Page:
Decoration Day…only if you are Southern will you get this one. If you are not Southern, then you need to know about this to appreciate what we Southern children know down deep in our souls.
Decoration Day is a Sunday in May or June when your family gathers at the cemetery where all your relatives from generations past (kinfolk) are buried. In the South most of the time your deceased family members were all placed in the same cemetery out of respect to those gone before.
It was important in our family when I was growing up because it was important to my mother and my grandmother and her mother before that. You just didn’t miss. It was a command performance.
Now, this might seem morbid to the unaware, but it was the day that you dressed in your Sunday best, picked flowers from your garden, and carefully strolled through the cemetery and placed blossoms on the graves of your relatives out of respect. It was not a day we looked forward to because every Sunday this occurred, the temperature in the South would break sweltering records. And it was a day when hose, heels, and dresses were mandatory—gloves and hats, too, if you had them.
After all, it was your time to shine. And you better make your mother proud. So every Mother’s Day, it was Decoration Day at my mother’s family place. There were seven girl cousins and three boy cousins all decked out. We were hugged by people we had never seen before and told a zillion times, “You look just like your mama.” Agreed.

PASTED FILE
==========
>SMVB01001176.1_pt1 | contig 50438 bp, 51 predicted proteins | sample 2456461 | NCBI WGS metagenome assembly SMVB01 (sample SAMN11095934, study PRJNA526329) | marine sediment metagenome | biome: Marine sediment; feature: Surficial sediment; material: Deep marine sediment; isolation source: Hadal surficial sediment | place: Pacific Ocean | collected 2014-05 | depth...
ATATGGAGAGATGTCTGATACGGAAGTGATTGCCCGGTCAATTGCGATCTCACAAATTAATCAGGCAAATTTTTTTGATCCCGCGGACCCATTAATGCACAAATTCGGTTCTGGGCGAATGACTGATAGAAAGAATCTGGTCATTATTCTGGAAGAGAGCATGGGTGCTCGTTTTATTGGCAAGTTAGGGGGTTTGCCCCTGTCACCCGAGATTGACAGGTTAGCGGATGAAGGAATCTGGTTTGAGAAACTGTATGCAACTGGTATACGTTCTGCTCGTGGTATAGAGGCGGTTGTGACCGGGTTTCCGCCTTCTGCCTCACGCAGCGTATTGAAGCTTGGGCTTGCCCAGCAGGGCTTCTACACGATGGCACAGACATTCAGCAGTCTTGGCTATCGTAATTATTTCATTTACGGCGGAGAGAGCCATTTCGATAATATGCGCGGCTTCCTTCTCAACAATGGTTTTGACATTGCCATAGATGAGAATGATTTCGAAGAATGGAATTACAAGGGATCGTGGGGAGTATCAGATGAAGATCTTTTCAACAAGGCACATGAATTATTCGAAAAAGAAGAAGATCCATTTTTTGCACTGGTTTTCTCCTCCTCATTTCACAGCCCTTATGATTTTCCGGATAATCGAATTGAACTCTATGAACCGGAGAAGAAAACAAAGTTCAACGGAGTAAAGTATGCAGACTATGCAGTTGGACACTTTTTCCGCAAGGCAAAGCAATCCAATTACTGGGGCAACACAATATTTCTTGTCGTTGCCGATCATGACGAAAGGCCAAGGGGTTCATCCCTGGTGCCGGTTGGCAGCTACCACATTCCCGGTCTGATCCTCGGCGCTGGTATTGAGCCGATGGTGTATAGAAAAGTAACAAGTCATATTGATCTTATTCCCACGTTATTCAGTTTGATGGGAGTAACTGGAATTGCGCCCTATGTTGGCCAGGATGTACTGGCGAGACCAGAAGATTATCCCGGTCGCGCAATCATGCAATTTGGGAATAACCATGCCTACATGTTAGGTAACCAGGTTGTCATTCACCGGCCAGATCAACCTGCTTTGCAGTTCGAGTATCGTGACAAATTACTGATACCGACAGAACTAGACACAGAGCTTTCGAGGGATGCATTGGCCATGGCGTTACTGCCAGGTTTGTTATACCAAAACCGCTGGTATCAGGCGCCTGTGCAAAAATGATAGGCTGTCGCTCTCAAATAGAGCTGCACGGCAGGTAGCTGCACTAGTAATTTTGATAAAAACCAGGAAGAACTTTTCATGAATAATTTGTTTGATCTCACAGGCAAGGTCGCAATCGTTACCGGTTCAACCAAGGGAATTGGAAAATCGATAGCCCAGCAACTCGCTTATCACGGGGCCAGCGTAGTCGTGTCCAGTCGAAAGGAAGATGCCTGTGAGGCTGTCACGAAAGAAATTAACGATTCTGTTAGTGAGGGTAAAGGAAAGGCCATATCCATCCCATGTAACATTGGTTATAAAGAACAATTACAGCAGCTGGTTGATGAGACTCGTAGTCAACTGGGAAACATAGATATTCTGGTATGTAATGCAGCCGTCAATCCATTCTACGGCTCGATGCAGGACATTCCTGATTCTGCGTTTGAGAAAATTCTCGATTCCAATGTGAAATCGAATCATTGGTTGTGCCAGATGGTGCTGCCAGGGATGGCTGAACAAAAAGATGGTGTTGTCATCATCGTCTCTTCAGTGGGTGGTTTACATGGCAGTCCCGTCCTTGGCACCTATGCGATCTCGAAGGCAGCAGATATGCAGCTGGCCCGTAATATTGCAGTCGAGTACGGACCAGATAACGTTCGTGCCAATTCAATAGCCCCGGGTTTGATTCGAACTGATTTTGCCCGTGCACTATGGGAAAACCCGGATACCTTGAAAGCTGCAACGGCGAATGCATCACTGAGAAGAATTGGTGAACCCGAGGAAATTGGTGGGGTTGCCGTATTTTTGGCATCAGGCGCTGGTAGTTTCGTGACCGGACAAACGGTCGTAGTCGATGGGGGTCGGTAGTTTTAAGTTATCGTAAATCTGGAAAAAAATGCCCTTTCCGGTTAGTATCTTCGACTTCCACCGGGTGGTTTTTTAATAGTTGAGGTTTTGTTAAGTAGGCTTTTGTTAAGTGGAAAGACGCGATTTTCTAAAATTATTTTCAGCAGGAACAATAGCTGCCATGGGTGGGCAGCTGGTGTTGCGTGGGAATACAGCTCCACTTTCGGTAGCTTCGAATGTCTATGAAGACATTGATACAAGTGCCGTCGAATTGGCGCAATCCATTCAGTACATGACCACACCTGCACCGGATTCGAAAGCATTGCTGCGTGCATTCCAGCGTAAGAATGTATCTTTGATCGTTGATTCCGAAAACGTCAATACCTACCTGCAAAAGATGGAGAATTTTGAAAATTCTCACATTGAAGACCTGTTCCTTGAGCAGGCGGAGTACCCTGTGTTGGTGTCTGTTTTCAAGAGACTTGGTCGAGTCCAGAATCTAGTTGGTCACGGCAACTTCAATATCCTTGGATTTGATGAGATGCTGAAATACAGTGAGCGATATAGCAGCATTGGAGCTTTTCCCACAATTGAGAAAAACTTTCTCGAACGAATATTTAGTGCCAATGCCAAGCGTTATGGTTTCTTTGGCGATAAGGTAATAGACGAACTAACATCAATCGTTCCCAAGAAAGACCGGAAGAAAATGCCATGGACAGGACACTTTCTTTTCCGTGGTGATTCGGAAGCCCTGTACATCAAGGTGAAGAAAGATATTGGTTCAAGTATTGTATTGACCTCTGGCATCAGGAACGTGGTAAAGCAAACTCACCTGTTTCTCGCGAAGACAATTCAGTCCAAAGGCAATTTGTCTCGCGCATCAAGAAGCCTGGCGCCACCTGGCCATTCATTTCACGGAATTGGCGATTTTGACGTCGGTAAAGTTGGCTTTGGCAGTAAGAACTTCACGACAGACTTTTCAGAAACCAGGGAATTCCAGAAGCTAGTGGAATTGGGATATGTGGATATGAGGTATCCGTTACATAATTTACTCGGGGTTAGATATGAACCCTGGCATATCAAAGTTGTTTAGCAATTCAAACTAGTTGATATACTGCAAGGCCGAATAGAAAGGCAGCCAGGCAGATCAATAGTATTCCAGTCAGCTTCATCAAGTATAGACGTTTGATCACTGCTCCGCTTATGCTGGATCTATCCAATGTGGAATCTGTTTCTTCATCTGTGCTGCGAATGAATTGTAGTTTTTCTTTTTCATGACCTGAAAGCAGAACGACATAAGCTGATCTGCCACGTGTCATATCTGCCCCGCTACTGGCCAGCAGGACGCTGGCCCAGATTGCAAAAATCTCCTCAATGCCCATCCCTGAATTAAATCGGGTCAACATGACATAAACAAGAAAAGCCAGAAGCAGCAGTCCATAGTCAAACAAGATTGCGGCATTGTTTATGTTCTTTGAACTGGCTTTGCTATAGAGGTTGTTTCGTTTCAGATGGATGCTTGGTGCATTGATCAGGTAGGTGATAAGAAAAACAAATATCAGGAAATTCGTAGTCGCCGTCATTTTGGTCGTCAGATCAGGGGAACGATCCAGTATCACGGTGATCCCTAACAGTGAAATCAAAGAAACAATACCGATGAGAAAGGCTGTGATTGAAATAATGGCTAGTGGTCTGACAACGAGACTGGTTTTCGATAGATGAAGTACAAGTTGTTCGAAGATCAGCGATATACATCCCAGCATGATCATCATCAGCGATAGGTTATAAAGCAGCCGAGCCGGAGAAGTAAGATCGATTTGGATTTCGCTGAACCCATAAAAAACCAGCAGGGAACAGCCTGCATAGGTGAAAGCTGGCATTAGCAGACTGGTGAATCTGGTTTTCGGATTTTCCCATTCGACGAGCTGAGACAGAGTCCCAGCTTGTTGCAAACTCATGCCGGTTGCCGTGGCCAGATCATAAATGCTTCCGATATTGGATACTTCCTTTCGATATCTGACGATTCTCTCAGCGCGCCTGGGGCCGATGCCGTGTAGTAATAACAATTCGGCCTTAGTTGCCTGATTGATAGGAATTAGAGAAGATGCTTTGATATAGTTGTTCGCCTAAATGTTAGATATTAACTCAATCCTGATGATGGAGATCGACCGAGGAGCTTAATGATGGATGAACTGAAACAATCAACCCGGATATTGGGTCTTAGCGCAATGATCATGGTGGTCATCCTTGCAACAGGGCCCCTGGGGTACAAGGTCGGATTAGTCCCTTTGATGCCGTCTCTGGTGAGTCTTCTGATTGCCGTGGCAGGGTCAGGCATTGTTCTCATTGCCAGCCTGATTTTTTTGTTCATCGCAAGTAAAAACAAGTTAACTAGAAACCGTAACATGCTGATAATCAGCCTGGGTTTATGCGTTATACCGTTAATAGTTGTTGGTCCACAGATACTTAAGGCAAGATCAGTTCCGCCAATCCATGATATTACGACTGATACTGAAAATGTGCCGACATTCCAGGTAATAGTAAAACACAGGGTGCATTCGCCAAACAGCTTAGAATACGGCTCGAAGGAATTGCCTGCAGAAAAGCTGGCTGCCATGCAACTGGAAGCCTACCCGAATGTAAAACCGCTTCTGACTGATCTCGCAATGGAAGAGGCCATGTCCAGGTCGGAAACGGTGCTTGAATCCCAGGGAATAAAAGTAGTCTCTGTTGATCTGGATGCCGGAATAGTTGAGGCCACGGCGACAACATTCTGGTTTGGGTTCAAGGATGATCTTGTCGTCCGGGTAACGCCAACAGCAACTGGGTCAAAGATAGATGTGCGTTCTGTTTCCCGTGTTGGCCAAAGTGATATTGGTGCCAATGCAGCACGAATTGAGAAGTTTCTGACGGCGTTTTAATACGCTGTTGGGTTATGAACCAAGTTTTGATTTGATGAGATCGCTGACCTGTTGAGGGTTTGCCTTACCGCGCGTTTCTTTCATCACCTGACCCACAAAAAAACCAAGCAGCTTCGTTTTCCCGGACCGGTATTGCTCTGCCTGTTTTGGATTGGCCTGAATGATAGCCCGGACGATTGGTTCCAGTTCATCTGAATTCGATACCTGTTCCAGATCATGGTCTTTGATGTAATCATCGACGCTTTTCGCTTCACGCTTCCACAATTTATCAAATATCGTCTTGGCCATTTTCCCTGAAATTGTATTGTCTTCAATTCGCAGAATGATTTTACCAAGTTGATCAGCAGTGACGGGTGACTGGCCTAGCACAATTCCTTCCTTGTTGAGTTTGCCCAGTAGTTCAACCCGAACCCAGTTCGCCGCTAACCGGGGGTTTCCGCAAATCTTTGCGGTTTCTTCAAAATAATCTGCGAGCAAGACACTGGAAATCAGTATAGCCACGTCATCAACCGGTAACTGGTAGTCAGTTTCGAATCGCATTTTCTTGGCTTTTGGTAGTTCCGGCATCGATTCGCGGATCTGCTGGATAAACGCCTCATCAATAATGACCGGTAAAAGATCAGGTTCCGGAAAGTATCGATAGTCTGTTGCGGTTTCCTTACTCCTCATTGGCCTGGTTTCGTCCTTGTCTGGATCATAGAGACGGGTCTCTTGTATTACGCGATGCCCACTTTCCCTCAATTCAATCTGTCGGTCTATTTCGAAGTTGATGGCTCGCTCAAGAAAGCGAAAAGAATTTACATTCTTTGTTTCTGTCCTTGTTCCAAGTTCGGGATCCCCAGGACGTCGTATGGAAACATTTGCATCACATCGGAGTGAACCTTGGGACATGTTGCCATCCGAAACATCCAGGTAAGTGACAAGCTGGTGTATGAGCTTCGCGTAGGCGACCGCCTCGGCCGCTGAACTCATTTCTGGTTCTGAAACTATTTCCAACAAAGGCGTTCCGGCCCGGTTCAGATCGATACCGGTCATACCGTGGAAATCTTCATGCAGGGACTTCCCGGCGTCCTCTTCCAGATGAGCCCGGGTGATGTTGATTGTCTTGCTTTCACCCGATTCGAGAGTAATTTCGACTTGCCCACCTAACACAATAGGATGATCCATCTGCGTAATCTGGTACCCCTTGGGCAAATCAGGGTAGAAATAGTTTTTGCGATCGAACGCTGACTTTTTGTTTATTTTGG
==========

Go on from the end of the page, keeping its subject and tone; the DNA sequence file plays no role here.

The guys left us, escaping to remove ties, and we seven girls strolled about making our mamas and our grandmother very proud. We would listen to stories of how this was the most important day of the year when they were growing up, as this was when they would see aunts and uncles and long-lost cousins.
Afterwards, there was always a huge Sunday lunch back at my grandmother’s house, the event for which our mothers had been cooking for a week. You always brought your best dishes and desserts. What a feast.
I know now what my mother had been talking about all those years. The day we dreaded always turned out to be one of the most fun days. It would take us girl cousins all day to tell stories of boys, school, church activities, trips, and projects we were stitching or sewing. We would sit on the big porch swing and talk for hours.
I miss those days of sitting and talking. I wish today our children had that experience of face-to-face conversation. They all have mastered texting and emailing, but nothing replaces the spoken word and sharing stories from what will be “the good old days” before too long.
That day in our growing up years was about family legacy. It was the respect for your family that transcended generations. The placing of the flowers meant we remembered you and your legacy that you left us. Each generation writes their own legacy for others to build on.
Each Decoration Day, we did our mamas proud. Success.
Today all of us cousins are texting, e-mailing, and sending photos, but nothing replaces a visit and sharing over a cup of coffee. Some things will never change, will they?
Do you have a family tradition that you would like to share?